On 12-May-2017 In People & Politics
The job of a forest officer is not only challenging but is also loaded with an endless number of demanding responsibilities. This includes looking after the management of forest range, keeping a watch over movement of poachers and wild animals, and traveling through the dense forest every day. All this makes the life and work of a forest officer difficult. Well, somehow this complexity never stopped P G Sudha to do something different. She is posted as the beat officer in Kuttampuzha forest range in Ernakulam district of Kerala. Her toilet mission to make Kerala open defecation-free has changed the lives of tribals in the state. She's truly a one-woman army. The no-fuss woman says, “I believe in being sincere about my work. There is so much open space available, so the people have never felt the need for a toilet.” Also, people were not aware of the importance of using toilets until recent years." Here is the inspiring story of Sudha and what she has done for tribals. Recommended story: Inspiring story of a lady from corporate office to organic farms
Sudha has faced a lot of adversities in her life to become a forest officer. She lost her husband 27 years ago. As a result, she faced all the odds in her life single-handedly.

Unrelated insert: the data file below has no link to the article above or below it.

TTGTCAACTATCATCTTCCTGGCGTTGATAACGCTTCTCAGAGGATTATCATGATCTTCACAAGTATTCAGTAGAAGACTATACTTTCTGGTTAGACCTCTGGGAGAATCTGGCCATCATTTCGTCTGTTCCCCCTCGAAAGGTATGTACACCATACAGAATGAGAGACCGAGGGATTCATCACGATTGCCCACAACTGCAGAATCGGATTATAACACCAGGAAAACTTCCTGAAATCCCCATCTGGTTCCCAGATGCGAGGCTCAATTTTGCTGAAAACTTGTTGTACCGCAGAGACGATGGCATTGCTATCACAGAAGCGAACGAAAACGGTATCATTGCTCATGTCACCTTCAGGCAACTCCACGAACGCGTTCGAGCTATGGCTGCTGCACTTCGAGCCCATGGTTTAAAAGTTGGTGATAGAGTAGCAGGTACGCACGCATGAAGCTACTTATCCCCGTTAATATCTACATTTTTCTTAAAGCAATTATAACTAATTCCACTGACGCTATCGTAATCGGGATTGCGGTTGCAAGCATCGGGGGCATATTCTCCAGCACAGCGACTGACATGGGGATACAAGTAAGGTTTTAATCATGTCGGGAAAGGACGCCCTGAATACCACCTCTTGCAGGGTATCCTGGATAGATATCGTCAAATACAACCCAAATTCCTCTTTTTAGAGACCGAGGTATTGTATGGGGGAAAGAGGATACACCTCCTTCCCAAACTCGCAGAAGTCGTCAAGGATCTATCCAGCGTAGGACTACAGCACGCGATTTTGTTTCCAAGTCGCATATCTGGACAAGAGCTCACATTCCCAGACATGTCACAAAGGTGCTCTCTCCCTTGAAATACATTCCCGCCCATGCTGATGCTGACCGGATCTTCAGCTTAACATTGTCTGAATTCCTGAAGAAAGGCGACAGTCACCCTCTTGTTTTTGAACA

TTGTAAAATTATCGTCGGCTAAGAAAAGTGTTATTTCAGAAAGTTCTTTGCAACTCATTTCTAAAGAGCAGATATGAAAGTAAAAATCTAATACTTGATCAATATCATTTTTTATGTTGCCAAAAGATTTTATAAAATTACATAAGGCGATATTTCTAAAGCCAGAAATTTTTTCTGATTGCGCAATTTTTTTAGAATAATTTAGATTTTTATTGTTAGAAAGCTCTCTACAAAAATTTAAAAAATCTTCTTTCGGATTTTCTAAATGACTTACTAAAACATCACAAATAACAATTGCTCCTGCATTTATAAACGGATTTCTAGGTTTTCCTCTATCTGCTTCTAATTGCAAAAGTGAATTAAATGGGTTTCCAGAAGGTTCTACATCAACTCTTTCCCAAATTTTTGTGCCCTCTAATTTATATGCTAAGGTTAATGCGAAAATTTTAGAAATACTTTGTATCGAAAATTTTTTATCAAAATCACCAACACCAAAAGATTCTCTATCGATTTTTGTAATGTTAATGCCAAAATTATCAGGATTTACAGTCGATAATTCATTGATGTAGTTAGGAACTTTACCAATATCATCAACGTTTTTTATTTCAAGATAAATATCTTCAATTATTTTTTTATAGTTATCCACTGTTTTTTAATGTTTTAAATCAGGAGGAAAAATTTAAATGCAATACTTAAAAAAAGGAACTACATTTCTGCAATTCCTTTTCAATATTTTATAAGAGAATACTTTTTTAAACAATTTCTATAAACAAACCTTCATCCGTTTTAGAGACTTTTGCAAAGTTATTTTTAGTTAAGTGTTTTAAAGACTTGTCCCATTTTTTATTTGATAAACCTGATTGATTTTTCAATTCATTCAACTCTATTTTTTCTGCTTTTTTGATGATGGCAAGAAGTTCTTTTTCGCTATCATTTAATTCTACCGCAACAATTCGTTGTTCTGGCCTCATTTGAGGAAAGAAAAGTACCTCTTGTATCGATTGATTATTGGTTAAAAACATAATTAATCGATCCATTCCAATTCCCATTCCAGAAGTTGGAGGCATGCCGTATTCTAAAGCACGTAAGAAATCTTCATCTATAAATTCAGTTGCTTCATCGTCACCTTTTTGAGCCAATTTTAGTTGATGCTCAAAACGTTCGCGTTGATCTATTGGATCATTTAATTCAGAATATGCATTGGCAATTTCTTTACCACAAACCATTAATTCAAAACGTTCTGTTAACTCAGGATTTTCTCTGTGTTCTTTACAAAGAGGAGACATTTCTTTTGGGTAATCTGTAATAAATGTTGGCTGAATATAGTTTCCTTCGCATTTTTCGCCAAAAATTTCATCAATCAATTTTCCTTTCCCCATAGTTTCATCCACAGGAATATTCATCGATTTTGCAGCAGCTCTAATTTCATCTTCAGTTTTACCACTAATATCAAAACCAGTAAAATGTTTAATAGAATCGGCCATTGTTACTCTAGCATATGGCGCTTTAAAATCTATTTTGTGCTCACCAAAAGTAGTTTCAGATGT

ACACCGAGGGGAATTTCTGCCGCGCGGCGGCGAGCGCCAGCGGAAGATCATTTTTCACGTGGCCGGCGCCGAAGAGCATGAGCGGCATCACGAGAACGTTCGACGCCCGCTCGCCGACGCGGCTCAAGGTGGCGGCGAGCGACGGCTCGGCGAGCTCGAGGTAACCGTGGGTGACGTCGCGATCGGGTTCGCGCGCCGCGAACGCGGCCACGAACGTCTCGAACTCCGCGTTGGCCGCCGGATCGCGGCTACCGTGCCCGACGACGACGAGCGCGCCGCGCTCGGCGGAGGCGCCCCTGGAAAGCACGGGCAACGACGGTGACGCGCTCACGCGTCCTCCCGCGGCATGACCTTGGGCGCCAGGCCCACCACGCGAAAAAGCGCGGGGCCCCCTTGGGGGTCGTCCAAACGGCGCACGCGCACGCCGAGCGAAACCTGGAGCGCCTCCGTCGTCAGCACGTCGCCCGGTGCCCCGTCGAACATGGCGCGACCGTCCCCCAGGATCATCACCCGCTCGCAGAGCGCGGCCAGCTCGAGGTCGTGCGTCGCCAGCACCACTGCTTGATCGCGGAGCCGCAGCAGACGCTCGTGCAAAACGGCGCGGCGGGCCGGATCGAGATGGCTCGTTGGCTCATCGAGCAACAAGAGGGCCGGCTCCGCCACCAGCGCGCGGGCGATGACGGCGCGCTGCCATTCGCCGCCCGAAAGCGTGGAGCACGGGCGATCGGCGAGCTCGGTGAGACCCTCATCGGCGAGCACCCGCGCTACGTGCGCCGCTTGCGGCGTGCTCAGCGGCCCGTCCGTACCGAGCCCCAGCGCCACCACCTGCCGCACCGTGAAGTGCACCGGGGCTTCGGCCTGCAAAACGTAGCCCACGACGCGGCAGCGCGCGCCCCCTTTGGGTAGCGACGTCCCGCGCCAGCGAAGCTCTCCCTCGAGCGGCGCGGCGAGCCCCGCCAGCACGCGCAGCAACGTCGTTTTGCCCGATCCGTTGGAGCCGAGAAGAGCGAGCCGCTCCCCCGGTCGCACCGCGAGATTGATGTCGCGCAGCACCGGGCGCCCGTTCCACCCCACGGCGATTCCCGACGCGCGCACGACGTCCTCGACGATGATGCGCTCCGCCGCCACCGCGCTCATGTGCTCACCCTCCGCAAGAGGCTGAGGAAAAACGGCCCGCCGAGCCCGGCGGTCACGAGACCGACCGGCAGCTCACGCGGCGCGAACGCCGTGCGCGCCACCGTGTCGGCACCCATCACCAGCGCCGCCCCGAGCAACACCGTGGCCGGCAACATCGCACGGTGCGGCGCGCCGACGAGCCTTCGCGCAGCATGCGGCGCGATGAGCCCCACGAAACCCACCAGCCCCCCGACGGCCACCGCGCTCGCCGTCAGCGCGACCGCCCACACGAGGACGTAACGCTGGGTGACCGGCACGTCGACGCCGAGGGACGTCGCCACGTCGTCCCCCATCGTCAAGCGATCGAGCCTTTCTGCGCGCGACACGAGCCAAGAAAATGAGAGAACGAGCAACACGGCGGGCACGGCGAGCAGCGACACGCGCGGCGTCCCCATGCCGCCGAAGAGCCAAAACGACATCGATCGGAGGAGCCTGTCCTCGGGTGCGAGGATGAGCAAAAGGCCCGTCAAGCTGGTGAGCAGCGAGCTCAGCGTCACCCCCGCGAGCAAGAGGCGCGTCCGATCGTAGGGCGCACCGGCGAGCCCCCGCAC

It takes her three hours to reach the tribal colonies spread inside the forest. The tribal hamlets are located in remote, dense forest areas.
And this is what makes her a tough and extraordinary woman officer.
The task was not easy but she has made it possible within a year.
Talking about the obstacles, Sudha said, “Though people here can afford a toilet, the colonies had none. That is because they are comfortable with open defecation. Secondly, construction of toilets is not an easy task, since bringing building materials from outside is a herculean task.”Source: The Indian Express
From handling complaints about the animal creating havoc to water connection issues to any sanitation trouble, everything gets fixed by Sudha.
The credit goes to Sudha, for sure.
"It was a daunting task,” she says. “A sum of Rs 15,400 had been set aside for constructing one toilet. But taking one load of rock pieces cost us Rs 3,000-4,000 even though the market price was only Rs 800.”Source: The Indian Express
Sudha won Chief Minister's Open Defecation Free campaign award on November 1, 2016. She received an award for best forest range officer the same year (2016). Also, President Pranab Mukherjee presented Nari Shakti Puraskar to her on International Women's Day this year.
Her journey is inspirational. There are very few people who can go to great lengths to help and ensure the welfare of people and Sudha is one of them.Read also: What this taxi driver has done for education is a perfect example of humanity.